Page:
That brilliant object hanging low in the southwestern sky is an old, old friend, not an airplane with fantastic high beams. As Venus glistens, it's the brightest object in space, aside from the moon and the sun.
Right now, Venus won't be visible very long because when we get to see it, it's in the process of setting. But, with each passing evening, she'll stay in view later and later. Earth's sister planet shines at -3.9 magnitude and that translates into extremely bright.
The other bright object climbing the eastern part of the heavens right now is Jupiter, who stands guard throughout the night. Jupiter, by Jove, although not as brilliant as Venus, struts through the evening, high across the southern sky. That large, gaseous planet shines at a magnitude half that of Venus, at - 2.6. That's still bright enough to see from the middle of a city.
The dominant winter constellation is Orion and, like cosmic clockwork, this winter is no different. Orion is that huge constellation, shaped like an awkward "H" in the southeastern sky in the evening.
After finding it, you can spot Sirius, the Dog Star, from the constellation Canis Major. In a direct line from Orion's belt, to the left, you can see Sirius happily blinking away. Although it may appear to be blue through the imperfect aperture of the atmosphere, it actually is a white star.
Mars, although quickly receding, still is visible almost directly above us, late in the evening sky. The red planet is hanging around his cronies in Taurus, virtually wedged against the seven sisters in the Pleiades cluster. As long as you're in a fairly dark sky, you'll be able to observe the fading Mars.
After you've found the red planet, look for the red-tinted star Antares early on Friday morning. The partially lit moon will cross in front of Antares in an event called an occultation. Astronomers use the information from occultations to test lunar topography. This particular occultation starts here around 4 a.m.. About 1 1/2 hours later, Antares reappears from behind the moon. The rising moon will be sitting low in the southeastern sky, so it could be very difficult to see from area neighborhoods.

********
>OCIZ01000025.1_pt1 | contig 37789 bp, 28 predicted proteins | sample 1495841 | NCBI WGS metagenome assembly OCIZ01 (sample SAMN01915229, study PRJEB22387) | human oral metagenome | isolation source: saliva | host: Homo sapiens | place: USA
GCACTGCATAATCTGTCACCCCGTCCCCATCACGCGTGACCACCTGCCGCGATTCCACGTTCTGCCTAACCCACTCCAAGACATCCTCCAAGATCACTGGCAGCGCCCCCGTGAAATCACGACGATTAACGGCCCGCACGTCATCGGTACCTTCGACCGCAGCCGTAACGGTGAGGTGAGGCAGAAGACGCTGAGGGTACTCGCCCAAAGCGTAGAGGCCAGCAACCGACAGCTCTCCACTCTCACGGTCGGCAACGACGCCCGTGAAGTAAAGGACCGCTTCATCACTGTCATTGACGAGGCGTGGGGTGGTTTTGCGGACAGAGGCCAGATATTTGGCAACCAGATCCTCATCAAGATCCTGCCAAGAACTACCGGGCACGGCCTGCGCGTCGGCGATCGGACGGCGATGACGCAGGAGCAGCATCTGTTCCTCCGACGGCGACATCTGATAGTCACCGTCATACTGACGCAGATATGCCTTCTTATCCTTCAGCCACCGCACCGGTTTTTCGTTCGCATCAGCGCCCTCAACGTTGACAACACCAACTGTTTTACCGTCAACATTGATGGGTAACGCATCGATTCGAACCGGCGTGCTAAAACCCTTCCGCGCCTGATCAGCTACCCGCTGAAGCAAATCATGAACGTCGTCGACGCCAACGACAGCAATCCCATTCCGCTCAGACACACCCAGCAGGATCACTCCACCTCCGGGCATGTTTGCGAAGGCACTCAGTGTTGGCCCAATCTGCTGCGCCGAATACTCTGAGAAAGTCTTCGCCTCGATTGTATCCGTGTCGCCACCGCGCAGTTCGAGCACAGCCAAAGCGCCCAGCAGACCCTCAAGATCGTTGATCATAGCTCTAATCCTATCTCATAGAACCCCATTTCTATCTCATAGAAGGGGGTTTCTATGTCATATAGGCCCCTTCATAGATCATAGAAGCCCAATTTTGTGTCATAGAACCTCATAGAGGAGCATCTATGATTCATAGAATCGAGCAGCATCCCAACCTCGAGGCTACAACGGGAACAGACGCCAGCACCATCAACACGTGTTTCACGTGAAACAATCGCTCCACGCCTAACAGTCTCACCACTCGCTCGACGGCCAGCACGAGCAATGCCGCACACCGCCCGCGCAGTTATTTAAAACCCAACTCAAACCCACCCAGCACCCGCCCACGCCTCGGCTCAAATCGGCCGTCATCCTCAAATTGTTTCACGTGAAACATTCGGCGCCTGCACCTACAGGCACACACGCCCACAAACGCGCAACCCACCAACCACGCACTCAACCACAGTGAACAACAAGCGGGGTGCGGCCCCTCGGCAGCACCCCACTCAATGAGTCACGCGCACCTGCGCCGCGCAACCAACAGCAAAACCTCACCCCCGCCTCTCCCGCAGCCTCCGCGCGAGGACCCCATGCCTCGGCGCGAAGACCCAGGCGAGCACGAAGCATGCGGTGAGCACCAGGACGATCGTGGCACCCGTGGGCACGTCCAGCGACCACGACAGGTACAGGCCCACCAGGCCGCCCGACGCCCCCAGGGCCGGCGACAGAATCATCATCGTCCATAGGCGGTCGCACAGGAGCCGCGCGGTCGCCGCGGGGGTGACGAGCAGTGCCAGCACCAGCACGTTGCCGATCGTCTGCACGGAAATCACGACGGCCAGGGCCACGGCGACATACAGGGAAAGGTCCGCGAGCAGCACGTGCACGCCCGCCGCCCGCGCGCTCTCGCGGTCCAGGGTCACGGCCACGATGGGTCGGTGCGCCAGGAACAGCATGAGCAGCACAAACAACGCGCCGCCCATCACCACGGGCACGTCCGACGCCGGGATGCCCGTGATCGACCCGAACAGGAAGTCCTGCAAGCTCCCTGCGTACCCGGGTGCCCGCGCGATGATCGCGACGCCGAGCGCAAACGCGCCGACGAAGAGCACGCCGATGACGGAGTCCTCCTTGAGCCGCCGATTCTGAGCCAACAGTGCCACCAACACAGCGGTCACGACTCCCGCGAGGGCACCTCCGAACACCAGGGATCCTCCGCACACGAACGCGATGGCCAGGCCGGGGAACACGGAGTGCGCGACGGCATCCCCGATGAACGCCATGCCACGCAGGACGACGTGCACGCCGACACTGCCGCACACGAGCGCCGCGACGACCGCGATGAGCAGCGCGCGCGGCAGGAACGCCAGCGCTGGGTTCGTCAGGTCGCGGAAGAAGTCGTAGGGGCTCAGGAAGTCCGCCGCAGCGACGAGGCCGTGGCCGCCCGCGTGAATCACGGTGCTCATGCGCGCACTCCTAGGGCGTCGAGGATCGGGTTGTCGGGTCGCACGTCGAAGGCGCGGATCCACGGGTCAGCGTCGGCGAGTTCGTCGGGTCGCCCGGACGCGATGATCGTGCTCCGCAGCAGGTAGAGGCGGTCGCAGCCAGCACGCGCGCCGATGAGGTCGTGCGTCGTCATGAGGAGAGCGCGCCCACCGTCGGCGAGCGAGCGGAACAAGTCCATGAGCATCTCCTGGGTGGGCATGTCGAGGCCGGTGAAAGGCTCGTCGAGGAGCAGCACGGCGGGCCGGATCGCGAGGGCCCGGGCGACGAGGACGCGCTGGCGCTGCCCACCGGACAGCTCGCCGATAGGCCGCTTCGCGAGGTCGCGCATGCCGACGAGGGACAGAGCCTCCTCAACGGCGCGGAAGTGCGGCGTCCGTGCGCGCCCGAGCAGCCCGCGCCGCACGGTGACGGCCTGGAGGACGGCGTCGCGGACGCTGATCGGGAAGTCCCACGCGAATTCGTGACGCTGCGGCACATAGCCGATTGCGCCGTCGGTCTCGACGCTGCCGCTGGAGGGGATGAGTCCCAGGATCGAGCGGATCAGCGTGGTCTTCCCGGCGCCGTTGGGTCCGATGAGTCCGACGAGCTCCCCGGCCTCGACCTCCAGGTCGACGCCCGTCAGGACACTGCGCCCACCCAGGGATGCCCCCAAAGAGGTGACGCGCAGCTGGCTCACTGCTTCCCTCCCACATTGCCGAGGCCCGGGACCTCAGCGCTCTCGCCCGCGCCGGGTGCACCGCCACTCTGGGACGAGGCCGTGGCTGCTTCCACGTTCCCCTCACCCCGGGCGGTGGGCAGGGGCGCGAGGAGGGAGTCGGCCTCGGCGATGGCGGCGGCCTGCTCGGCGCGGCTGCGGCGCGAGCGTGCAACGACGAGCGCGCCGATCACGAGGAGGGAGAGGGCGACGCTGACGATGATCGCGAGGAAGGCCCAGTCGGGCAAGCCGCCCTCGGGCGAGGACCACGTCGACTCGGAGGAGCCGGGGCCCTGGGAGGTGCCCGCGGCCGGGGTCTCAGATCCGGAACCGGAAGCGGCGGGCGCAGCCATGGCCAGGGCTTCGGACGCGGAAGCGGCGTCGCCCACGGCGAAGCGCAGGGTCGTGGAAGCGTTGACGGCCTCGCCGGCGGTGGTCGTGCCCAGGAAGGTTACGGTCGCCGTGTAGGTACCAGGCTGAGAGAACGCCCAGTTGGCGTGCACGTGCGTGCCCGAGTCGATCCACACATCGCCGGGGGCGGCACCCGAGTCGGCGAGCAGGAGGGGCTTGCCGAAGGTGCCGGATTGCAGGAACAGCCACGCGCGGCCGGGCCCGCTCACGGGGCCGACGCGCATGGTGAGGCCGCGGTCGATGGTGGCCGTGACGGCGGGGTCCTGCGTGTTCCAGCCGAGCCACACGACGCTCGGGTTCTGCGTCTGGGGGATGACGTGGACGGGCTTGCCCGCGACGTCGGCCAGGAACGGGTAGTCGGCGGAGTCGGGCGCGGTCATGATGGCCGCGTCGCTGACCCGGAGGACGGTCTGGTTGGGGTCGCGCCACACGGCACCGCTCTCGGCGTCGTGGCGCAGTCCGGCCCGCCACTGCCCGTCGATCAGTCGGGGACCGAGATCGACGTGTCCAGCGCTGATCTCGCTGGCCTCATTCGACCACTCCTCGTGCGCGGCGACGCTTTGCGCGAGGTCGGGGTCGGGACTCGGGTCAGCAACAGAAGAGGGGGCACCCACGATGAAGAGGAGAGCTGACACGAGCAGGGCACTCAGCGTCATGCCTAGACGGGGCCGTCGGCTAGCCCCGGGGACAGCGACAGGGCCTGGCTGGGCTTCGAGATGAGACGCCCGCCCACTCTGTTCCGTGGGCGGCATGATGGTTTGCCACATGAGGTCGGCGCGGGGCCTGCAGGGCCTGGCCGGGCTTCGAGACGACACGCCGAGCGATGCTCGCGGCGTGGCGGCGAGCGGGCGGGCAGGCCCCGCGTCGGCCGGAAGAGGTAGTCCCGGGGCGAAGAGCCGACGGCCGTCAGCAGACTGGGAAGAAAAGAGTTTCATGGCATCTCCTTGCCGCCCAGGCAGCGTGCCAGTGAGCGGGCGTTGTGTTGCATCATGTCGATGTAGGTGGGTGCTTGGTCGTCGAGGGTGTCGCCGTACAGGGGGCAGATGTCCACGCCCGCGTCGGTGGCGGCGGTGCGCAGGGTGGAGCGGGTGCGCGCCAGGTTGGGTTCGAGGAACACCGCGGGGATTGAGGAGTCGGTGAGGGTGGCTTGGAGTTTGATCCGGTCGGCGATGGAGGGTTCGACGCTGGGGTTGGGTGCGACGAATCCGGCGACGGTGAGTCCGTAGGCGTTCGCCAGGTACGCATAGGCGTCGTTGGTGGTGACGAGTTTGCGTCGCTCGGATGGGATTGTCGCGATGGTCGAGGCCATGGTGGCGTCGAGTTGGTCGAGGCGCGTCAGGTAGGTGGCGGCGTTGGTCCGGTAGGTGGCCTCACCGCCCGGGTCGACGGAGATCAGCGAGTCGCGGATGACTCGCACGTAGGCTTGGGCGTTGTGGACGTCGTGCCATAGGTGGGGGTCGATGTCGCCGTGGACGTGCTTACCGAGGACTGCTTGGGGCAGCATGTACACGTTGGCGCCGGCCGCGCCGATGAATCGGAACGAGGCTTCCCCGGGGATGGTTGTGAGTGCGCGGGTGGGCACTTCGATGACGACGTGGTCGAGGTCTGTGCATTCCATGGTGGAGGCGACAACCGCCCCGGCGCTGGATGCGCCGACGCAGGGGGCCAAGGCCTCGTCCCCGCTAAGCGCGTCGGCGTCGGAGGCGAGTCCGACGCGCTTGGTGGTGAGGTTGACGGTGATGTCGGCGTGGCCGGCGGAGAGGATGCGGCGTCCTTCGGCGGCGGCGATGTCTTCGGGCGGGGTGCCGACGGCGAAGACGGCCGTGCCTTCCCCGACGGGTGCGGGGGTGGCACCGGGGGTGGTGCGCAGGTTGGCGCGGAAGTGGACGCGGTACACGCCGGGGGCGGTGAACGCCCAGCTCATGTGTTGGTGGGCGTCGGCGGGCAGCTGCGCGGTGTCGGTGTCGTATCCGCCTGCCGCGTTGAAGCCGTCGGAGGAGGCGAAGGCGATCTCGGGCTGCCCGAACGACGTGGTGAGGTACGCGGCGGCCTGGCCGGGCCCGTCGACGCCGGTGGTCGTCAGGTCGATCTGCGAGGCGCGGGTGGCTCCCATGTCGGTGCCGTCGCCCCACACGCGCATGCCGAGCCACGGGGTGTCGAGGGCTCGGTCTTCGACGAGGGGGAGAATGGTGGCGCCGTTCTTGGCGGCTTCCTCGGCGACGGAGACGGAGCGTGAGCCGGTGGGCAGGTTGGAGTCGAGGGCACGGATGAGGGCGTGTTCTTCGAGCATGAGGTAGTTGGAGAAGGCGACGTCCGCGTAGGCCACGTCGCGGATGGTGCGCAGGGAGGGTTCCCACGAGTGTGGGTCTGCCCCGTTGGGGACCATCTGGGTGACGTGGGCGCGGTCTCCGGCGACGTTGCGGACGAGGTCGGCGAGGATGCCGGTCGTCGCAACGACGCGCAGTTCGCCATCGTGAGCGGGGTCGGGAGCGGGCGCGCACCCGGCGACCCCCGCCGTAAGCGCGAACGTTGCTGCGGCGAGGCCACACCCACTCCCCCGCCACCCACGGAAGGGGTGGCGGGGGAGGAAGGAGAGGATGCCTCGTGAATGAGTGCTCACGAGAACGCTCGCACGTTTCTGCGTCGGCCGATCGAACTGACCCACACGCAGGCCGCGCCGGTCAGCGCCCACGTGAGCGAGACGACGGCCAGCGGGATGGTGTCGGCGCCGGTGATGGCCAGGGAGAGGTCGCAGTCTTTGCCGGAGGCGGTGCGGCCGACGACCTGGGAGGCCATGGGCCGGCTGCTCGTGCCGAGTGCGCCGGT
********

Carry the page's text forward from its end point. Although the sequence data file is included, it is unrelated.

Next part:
Down-to-Earth Events Feb. 13 -- Robert Harrington, an astronomer with the Naval Observatory, discusses the possibility of planets around other stars. 7:30 p.m. Arlington Planetarium, adjacent to Washington-Lee High School. Adults, $2; students and senior citizens, $1. Reservations, 703-358-6070.
Feb. 13 -- Chick Woodward of the University of Minnesota explains how to hunt young stars at the center of the galaxy in "Star Search: Infrared Scanning Techniques." Langley Theater at the Air & Space Museum. Free.
Feb. 20 -- Herschel Payne and Gerry Wolczanski of the Northern Virginia Astronomy Club explain the process of grinding and polishing mirrors for telescopes. 7:30 p.m. Arlington Planetarium. Free.
March 2 -- Herbert Friedman, emeritus director of the space science program at the Naval Research Laboratory, scouts quasars, pulsars and black holes in a peek at "The Astronomer's Universe." Einstein Planetarium. 9:30 a.m. Free.